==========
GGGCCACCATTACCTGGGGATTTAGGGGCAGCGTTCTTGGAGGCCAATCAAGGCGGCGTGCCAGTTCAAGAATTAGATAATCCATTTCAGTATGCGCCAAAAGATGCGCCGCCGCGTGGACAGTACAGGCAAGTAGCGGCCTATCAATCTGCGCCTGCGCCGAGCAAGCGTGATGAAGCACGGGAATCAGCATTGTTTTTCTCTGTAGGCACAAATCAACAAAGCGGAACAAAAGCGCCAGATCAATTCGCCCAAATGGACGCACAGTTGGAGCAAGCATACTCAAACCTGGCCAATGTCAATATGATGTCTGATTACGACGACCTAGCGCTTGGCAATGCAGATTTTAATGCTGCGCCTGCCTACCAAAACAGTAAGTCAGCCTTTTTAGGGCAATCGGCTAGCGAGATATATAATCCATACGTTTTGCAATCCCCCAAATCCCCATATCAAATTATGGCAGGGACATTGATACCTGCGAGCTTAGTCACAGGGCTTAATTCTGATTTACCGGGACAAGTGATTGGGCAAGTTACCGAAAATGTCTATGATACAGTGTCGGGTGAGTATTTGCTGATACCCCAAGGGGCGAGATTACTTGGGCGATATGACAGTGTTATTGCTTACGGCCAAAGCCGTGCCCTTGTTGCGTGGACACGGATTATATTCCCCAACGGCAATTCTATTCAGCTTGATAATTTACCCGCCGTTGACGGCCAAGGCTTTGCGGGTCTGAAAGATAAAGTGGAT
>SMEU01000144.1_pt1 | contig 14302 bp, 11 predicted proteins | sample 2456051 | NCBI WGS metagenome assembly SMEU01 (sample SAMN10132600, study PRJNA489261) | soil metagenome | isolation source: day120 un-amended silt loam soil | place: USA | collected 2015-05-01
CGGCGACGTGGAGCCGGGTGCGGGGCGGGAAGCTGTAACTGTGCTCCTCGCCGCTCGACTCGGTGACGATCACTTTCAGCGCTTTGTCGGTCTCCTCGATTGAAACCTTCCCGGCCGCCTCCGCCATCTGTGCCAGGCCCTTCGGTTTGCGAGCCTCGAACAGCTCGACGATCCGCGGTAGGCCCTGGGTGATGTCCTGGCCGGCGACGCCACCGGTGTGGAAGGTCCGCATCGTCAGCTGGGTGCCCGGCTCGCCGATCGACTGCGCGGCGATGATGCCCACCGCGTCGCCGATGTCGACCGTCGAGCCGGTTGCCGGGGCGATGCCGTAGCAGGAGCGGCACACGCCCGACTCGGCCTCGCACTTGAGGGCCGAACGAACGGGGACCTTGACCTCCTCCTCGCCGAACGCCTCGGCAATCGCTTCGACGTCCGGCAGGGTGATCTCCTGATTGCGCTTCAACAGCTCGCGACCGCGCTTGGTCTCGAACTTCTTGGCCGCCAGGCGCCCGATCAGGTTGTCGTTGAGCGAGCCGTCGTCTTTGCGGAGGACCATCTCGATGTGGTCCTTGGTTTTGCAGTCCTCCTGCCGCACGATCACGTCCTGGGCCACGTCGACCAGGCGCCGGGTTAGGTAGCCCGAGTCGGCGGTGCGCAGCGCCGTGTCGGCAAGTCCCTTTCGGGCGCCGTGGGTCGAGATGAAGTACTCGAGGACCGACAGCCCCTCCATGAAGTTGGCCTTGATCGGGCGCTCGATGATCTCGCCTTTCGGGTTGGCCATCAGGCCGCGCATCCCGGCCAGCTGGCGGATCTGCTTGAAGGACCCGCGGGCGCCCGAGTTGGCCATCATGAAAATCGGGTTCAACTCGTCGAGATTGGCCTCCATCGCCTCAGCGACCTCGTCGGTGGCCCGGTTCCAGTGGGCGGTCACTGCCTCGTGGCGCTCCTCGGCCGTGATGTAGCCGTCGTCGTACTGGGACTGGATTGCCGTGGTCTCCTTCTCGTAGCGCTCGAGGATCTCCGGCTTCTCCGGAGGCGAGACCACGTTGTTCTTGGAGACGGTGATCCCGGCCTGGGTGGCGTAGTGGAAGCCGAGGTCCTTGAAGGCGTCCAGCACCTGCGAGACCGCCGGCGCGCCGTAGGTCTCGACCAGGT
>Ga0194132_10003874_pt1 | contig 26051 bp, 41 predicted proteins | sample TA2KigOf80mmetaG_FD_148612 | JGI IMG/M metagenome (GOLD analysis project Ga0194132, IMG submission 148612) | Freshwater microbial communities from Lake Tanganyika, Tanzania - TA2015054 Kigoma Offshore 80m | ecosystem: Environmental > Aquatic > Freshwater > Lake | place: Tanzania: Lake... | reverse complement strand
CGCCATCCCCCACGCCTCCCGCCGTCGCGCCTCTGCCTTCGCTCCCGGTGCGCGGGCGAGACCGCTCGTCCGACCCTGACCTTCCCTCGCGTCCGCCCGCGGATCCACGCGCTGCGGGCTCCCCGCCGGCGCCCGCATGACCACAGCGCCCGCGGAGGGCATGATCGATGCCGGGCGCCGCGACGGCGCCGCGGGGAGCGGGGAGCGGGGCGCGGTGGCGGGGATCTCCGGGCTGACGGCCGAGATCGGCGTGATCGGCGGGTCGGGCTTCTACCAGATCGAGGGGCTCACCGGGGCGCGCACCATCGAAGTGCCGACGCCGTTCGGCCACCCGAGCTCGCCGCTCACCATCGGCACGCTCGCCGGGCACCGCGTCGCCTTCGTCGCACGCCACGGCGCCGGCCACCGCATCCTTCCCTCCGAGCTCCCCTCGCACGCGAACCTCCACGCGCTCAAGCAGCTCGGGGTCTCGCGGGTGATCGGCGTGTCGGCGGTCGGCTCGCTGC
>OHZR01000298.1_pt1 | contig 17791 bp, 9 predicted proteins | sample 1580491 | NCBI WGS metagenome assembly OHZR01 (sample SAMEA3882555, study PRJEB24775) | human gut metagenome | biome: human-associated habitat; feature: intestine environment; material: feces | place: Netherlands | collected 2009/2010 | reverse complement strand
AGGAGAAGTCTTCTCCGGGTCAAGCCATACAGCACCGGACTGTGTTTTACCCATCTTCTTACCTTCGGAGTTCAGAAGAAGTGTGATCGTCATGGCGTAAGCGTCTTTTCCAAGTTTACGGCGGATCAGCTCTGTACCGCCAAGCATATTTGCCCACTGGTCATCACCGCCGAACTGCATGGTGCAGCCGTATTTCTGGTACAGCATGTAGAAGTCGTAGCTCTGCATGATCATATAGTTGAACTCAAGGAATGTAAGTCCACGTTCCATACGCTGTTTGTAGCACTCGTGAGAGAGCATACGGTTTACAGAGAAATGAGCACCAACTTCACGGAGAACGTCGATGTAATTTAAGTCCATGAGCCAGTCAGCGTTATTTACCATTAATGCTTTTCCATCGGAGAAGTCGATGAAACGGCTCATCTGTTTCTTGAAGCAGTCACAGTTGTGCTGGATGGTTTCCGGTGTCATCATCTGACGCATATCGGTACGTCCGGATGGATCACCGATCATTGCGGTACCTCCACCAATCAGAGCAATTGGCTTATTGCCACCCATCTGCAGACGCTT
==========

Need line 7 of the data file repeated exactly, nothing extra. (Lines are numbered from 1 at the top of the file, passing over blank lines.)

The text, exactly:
AGGAGAAGTCTTCTCCGGGTCAAGCCATACAGCACCGGACTGTGTTTTACCCATCTTCTTACCTTCGGAGTTCAGAAGAAGTGTGATCGTCATGGCGTAAGCGTCTTTTCCAAGTTTACGGCGGATCAGCTCTGTACCGCCAAGCATATTTGCCCACTGGTCATCACCGCCGAACTGCATGGTGCAGCCGTATTTCTGGTACAGCATGTAGAAGTCGTAGCTCTGCATGATCATATAGTTGAACTCAAGGAATGTAAGTCCACGTTCCATACGCTGTTTGTAGCACTCGTGAGAGAGCATACGGTTTACAGAGAAATGAGCACCAACTTCACGGAGAACGTCGATGTAATTTAAGTCCATGAGCCAGTCAGCGTTATTTACCATTAATGCTTTTCCATCGGAGAAGTCGATGAAACGGCTCATCTGTTTCTTGAAGCAGTCACAGTTGTGCTGGATGGTTTCCGGTGTCATCATCTGACGCATATCGGTACGTCCGGATGGATCACCGATCATTGCGGTACCTCCACCAATCAGAGCAATTGGCTTATTGCCACCCATCTGCAGACGCTT